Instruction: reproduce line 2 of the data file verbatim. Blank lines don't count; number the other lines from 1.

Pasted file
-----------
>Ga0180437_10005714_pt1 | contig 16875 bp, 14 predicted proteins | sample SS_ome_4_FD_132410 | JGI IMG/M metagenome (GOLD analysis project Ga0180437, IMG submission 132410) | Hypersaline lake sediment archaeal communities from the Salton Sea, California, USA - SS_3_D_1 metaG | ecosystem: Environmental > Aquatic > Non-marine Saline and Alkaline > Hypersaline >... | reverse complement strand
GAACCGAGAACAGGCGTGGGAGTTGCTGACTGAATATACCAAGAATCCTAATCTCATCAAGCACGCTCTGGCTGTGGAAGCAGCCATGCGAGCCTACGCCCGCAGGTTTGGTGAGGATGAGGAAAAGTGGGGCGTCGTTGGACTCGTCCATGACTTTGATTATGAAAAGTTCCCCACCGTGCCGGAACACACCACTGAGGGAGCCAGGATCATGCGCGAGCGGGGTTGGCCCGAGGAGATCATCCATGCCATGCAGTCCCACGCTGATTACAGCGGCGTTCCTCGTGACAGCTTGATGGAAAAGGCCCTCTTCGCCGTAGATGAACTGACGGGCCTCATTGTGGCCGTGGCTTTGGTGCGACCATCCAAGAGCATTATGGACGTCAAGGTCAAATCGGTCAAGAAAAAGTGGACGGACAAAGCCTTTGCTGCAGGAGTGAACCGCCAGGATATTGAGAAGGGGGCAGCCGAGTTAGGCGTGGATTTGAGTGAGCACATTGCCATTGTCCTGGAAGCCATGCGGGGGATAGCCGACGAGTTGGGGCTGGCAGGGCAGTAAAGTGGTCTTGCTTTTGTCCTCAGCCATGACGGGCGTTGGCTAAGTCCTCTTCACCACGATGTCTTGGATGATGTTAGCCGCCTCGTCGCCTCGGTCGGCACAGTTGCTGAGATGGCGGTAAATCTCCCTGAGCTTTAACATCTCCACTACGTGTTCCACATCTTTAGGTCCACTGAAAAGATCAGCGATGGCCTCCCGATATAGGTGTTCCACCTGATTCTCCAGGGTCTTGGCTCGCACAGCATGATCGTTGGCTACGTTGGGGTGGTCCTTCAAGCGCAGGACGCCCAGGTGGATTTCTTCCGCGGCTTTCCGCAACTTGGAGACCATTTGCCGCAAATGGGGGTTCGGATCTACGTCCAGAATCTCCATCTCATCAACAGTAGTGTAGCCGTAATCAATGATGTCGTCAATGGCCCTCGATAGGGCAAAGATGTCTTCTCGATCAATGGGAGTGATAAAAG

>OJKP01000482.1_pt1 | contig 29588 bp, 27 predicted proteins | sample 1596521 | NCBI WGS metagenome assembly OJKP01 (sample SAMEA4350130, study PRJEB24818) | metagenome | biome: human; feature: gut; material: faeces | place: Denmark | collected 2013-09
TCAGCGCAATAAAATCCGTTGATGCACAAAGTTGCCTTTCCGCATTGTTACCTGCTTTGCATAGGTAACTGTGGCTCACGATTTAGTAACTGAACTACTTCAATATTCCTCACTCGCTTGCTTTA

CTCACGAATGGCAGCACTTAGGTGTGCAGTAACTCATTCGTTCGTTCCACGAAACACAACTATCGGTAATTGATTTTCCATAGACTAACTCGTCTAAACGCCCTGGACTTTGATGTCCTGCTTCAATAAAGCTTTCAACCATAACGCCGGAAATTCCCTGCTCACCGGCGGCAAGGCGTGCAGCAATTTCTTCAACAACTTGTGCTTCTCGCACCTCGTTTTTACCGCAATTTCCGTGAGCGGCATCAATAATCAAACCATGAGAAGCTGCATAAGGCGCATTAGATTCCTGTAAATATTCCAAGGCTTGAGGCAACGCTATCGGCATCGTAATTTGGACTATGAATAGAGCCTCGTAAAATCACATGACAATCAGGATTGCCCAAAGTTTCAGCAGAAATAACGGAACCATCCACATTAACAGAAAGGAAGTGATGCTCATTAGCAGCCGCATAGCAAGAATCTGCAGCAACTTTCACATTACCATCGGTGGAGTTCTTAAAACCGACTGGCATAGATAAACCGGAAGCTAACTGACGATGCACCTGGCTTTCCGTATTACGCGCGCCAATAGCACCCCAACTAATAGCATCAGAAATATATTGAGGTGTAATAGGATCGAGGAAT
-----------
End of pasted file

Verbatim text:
GAACCGAGAACAGGCGTGGGAGTTGCTGACTGAATATACCAAGAATCCTAATCTCATCAAGCACGCTCTGGCTGTGGAAGCAGCCATGCGAGCCTACGCCCGCAGGTTTGGTGAGGATGAGGAAAAGTGGGGCGTCGTTGGACTCGTCCATGACTTTGATTATGAAAAGTTCCCCACCGTGCCGGAACACACCACTGAGGGAGCCAGGATCATGCGCGAGCGGGGTTGGCCCGAGGAGATCATCCATGCCATGCAGTCCCACGCTGATTACAGCGGCGTTCCTCGTGACAGCTTGATGGAAAAGGCCCTCTTCGCCGTAGATGAACTGACGGGCCTCATTGTGGCCGTGGCTTTGGTGCGACCATCCAAGAGCATTATGGACGTCAAGGTCAAATCGGTCAAGAAAAAGTGGACGGACAAAGCCTTTGCTGCAGGAGTGAACCGCCAGGATATTGAGAAGGGGGCAGCCGAGTTAGGCGTGGATTTGAGTGAGCACATTGCCATTGTCCTGGAAGCCATGCGGGGGATAGCCGACGAGTTGGGGCTGGCAGGGCAGTAAAGTGGTCTTGCTTTTGTCCTCAGCCATGACGGGCGTTGGCTAAGTCCTCTTCACCACGATGTCTTGGATGATGTTAGCCGCCTCGTCGCCTCGGTCGGCACAGTTGCTGAGATGGCGGTAAATCTCCCTGAGCTTTAACATCTCCACTACGTGTTCCACATCTTTAGGTCCACTGAAAAGATCAGCGATGGCCTCCCGATATAGGTGTTCCACCTGATTCTCCAGGGTCTTGGCTCGCACAGCATGATCGTTGGCTACGTTGGGGTGGTCCTTCAAGCGCAGGACGCCCAGGTGGATTTCTTCCGCGGCTTTCCGCAACTTGGAGACCATTTGCCGCAAATGGGGGTTCGGATCTACGTCCAGAATCTCCATCTCATCAACAGTAGTGTAGCCGTAATCAATGATGTCGTCAATGGCCCTCGATAGGGCAAAGATGTCTTCTCGATCAATGGGAGTGATAAAAG